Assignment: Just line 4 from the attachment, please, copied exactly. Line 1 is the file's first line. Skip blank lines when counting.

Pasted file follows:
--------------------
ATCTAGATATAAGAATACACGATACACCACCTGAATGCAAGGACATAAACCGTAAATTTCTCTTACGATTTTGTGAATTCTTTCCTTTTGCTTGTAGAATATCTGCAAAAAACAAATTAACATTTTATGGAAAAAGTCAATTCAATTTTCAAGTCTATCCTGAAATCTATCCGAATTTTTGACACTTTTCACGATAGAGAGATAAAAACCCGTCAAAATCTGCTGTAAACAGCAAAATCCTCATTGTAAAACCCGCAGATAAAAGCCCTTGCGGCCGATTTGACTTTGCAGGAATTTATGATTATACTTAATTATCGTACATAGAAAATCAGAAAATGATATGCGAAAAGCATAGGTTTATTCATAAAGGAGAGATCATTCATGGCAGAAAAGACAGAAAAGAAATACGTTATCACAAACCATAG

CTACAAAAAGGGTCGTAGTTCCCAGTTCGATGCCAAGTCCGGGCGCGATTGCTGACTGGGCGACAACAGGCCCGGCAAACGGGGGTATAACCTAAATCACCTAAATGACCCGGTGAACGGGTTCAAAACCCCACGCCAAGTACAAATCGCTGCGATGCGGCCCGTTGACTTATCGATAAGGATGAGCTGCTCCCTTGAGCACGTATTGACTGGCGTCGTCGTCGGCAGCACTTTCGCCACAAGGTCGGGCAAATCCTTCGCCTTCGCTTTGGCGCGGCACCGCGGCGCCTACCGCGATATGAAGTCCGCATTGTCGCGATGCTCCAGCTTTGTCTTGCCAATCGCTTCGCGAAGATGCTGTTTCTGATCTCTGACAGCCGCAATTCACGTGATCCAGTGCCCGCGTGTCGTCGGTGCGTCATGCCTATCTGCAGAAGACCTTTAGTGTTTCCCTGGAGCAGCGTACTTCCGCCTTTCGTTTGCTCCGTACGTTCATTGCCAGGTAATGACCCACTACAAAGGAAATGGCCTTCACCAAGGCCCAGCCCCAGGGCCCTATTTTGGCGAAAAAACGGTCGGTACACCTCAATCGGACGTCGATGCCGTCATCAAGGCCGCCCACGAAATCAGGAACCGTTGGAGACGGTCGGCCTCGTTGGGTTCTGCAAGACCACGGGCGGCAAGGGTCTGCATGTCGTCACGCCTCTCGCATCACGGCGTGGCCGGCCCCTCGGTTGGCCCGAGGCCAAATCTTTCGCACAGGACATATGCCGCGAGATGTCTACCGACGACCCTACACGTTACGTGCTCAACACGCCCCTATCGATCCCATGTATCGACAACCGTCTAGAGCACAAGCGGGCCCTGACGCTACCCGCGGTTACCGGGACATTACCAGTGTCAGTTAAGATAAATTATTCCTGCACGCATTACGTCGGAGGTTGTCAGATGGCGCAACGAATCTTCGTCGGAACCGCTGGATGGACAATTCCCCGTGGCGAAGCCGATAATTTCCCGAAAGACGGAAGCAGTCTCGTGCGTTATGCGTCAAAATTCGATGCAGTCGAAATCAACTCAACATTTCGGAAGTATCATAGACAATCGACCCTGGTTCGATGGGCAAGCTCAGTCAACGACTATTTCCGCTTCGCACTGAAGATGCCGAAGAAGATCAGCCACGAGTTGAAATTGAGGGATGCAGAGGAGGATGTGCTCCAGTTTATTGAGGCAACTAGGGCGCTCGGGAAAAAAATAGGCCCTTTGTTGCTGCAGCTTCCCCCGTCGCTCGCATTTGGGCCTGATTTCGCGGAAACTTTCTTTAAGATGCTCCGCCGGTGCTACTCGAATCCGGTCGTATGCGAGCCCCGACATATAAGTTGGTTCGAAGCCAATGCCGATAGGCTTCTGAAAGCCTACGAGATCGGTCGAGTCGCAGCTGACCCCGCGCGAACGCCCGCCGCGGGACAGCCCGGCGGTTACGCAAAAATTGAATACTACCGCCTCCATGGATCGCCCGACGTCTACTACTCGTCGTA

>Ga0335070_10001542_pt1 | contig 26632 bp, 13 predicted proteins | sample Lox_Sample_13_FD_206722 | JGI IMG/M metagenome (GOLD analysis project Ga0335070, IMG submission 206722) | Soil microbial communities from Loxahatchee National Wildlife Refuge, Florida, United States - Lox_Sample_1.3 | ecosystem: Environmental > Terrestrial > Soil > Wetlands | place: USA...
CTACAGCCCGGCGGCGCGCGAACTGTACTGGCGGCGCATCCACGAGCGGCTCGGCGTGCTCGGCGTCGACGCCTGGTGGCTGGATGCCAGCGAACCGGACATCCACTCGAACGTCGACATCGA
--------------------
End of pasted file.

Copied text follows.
CTACAGCCCGGCGGCGCGCGAACTGTACTGGCGGCGCATCCACGAGCGGCTCGGCGTGCTCGGCGTCGACGCCTGGTGGCTGGATGCCAGCGAACCGGACATCCACTCGAACGTCGACATCGA